Thursday, April 02, 2009

New twist in Norfolk store wars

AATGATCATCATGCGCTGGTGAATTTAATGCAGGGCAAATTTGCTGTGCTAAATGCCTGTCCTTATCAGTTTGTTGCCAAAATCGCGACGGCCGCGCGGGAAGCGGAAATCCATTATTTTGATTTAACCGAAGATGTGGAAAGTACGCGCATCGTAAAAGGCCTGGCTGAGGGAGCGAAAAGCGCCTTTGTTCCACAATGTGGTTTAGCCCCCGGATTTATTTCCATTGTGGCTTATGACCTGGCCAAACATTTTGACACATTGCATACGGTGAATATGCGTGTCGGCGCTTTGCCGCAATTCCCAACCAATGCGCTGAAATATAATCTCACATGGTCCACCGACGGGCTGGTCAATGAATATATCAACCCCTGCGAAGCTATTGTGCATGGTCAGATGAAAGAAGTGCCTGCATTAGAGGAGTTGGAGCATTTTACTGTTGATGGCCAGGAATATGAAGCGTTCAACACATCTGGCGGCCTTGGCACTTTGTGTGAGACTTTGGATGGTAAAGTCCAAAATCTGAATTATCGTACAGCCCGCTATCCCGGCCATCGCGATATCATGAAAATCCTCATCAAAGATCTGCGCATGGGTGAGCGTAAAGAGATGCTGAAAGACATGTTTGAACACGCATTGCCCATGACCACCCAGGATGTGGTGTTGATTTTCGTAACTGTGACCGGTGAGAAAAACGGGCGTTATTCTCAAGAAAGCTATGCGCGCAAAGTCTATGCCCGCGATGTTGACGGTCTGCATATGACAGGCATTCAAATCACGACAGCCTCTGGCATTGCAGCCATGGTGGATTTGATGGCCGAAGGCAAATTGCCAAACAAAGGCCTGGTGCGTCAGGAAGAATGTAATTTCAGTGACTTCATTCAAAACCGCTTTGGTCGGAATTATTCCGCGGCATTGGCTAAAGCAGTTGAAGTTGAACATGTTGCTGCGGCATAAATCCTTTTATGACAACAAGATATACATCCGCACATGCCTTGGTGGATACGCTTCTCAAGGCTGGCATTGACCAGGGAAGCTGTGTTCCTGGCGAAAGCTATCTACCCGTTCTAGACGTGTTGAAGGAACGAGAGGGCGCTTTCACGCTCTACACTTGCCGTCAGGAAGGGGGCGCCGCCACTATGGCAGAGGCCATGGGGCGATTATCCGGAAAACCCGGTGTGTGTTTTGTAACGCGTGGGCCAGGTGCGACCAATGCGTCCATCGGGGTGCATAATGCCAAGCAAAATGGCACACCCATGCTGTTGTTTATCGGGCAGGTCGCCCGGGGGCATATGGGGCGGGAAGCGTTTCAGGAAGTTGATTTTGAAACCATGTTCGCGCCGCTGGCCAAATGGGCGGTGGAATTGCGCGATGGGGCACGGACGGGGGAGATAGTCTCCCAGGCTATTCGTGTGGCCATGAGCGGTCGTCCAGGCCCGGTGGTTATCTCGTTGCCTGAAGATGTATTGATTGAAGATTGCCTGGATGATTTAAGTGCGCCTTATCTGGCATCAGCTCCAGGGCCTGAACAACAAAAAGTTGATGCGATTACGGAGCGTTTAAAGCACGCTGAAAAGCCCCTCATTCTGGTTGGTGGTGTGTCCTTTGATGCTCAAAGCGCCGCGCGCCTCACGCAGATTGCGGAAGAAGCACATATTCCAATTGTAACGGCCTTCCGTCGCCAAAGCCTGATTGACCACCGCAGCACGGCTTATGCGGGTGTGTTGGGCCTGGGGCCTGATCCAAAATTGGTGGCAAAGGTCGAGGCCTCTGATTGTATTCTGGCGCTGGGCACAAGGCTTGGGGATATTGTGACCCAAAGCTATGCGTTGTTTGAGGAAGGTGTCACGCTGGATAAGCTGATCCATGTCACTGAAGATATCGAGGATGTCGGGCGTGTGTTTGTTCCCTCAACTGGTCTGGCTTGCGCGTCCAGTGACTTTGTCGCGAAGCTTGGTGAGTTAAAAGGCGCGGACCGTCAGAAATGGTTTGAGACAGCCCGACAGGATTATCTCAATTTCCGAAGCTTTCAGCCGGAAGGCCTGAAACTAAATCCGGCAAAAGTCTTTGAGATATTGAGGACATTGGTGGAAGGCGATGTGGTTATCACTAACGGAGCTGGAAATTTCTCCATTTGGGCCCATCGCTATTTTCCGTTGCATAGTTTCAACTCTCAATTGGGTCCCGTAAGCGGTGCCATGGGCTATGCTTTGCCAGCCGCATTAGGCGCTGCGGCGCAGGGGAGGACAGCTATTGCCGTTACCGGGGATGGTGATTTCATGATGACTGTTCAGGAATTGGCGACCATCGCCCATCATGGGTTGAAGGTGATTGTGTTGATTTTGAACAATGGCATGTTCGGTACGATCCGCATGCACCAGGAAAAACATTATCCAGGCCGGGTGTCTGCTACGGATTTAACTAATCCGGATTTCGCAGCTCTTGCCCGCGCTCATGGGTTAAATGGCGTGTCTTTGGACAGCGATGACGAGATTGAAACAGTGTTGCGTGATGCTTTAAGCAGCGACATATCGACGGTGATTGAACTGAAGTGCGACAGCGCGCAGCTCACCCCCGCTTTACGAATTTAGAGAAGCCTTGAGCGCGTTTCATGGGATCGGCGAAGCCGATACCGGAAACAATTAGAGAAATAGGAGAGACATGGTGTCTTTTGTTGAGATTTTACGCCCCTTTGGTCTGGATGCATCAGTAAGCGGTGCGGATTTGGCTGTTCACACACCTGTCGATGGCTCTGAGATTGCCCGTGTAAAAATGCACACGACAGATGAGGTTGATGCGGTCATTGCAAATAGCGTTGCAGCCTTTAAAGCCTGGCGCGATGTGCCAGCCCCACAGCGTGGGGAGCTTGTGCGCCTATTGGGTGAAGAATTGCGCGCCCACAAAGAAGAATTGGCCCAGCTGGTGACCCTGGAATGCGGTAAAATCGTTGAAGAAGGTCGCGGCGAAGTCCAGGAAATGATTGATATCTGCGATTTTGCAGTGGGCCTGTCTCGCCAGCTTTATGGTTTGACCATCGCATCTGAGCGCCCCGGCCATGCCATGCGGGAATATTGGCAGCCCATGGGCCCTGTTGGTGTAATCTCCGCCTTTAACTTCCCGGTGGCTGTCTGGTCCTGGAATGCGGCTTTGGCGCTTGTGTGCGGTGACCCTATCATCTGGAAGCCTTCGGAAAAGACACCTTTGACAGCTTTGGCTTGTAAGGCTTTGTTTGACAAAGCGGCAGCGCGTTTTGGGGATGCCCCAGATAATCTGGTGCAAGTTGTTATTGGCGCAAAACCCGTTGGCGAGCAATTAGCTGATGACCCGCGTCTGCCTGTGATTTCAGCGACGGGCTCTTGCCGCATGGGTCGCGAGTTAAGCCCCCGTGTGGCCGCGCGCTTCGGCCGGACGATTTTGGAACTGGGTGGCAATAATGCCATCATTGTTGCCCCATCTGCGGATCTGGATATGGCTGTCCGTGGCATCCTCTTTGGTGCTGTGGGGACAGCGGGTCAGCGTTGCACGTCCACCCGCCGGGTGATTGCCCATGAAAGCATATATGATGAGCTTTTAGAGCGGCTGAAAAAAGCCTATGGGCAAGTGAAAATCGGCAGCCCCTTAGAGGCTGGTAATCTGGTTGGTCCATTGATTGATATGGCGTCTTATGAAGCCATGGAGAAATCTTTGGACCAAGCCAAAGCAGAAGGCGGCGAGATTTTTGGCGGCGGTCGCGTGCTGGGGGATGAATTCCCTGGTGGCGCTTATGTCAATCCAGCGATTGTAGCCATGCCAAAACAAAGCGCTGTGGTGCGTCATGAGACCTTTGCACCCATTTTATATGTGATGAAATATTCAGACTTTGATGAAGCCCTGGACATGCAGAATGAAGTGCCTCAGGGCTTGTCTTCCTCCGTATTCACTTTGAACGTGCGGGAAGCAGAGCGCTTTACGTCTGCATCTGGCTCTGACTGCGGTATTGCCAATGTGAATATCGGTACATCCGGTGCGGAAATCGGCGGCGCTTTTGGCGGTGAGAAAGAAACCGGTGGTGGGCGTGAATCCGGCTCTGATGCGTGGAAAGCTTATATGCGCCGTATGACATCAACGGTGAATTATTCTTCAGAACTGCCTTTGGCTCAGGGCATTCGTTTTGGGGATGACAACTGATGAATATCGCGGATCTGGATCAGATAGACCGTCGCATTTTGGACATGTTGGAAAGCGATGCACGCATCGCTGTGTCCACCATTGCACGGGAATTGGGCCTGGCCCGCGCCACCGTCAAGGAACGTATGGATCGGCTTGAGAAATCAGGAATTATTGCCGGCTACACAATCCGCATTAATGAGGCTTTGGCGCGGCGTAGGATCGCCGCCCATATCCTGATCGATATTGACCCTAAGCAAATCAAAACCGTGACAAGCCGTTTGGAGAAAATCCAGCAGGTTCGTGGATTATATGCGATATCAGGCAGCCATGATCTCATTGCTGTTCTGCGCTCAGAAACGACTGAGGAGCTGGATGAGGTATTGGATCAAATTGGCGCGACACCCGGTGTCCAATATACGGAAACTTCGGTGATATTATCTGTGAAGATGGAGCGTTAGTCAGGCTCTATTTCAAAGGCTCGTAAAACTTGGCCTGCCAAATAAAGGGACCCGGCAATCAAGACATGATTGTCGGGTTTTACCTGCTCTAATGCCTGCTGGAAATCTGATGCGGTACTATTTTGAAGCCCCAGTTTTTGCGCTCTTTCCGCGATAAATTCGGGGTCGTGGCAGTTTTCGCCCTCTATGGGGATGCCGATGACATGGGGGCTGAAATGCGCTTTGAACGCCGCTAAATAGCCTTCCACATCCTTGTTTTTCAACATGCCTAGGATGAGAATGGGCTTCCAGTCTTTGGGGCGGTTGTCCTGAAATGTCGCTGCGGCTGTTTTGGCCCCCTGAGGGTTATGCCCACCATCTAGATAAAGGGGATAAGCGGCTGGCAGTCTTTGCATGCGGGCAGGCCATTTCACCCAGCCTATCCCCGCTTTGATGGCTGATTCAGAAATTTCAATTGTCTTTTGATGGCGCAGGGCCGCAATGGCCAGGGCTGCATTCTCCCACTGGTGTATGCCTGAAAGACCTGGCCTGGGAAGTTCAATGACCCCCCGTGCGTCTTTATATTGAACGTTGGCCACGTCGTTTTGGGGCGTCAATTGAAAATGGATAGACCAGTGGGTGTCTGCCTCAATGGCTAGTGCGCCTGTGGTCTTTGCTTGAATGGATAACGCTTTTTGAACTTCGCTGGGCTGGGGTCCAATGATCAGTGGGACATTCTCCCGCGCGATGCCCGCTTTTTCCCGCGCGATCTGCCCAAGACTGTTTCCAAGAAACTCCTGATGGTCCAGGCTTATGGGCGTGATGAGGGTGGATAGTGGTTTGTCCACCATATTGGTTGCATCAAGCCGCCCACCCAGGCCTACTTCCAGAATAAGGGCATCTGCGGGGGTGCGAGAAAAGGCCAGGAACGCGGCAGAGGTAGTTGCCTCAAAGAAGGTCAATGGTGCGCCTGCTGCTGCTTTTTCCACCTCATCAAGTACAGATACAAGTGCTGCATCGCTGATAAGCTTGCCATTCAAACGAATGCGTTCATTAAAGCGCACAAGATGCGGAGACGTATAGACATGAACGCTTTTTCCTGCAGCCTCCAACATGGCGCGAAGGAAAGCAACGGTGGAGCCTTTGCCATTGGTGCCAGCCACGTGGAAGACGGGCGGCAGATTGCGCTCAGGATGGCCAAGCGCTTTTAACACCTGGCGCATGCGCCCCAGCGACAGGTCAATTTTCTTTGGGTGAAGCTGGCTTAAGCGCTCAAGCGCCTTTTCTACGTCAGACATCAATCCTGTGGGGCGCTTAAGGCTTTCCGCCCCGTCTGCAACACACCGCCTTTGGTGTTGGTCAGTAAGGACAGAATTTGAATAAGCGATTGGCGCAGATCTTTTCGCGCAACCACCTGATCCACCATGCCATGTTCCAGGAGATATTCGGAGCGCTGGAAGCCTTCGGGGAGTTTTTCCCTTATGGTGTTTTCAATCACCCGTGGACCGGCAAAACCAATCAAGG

A store wars saga at Sheringham has taken a fresh twist as a new contender entered the fray with a groundbreaking idea for a supermarket which seeks to help the environment and local traders. The seaside town has been the focus of a battle to build a store for more than a decade, with Tesco and Budgens leading the way in the past. But, just as Tesco prepared to unveil its latest plans for a scaled- down store, a local landowner has thrown his hat in the ring with a pioneering plan. It involves a store in an eco-friendly building, that would have electric delivery vehicles and plough a share of its profits back into a new community charity. The rank outsider saddling up for the race to build a store is retired businessman Clive Hay-Smith, driven by a desire to add another option to the long-running debate, and a feeling that Sheringham deserved better than the plans served up so far by Tesco. The 52-year-old, who was chief executive in the Pearson publishing empire, was brought up in Sheringham and had “watched the Tesco debate from afar”. He explained: “I have been thinking about this for a year. The community deserves better than what Tesco is planning.” Mr Hay-Smith's plan on the Weybourne Road near the Splash pool, revolves around a land swap already agreed in principle by Sheringham Town Council. He would give the town 13 acres of farmland, enabling it to double the number of allotments and provide space to expand the cemetery. In return he would build a Greenhouse Country Store on the four-acre allotment plot, in a building with a sedum roof, solar panels and wind turbines. Mr Hay-Smith said he aimed to build and operate the store, but would consider letting a retailer run it if they were “of the right profile”, with 10pc of any sale proceeds going to the charity trust. The swap could go ahead even if the store scheme did not come off, said Mr Hay-Smith who said although his store was the same size as the original Tesco scheme, it was a different, greener approach, and less of a traffic hazard away from the roundabout and fire station. Sheringham mayor Noel Gant confirmed the council had agreed in principle “after considerable discussion” to the land swap because of the benefits to a community where there was a 40-strong waiting list for allotments. Eroica Mildmay, whose Sheringham Campaign Against Major Retail Overdevelopment group has opposed the Tesco plans, could not comment fully about the Greenhouse scheme until she knew all the facts, but welcomed the “community viability issues at the centre of its ethos” and green design. North Norfolk District Council community director Steve Blatch said he was aware of the proposal, and had “not dismissed it out of hand”. But the council had made the developer aware of a “substantial number of policy issues”, such as being well outside the town centre retail area and close to the Area of Outstanding Natural Beauty.” Tesco's plans, to be revealed tomorrow, aim to overcome concerns - centred on the potential damage to the existing vibrant town centre, and attacks on its bland design - which saw its original scheme rejected by planners and a government inspector on appeal. The company has reduced the size of sales floor space by a quarter, making it similar to the its store at Aylsham.